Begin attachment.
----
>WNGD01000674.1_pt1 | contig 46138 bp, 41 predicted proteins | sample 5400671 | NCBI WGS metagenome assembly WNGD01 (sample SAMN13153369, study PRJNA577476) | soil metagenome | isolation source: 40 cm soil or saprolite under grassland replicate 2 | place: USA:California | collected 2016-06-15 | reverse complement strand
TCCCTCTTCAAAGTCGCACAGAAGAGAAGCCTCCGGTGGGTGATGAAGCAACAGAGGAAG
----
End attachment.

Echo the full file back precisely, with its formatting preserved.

>WNGD01000674.1_pt1 | contig 46138 bp, 41 predicted proteins | sample 5400671 | NCBI WGS metagenome assembly WNGD01 (sample SAMN13153369, study PRJNA577476) | soil metagenome | isolation source: 40 cm soil or saprolite under grassland replicate 2 | place: USA:California | collected 2016-06-15 | reverse complement strand
TCCCTCTTCAAAGTCGCACAGAAGAGAAGCCTCCGGTGGGTGATGAAGCAACAGAGGAAG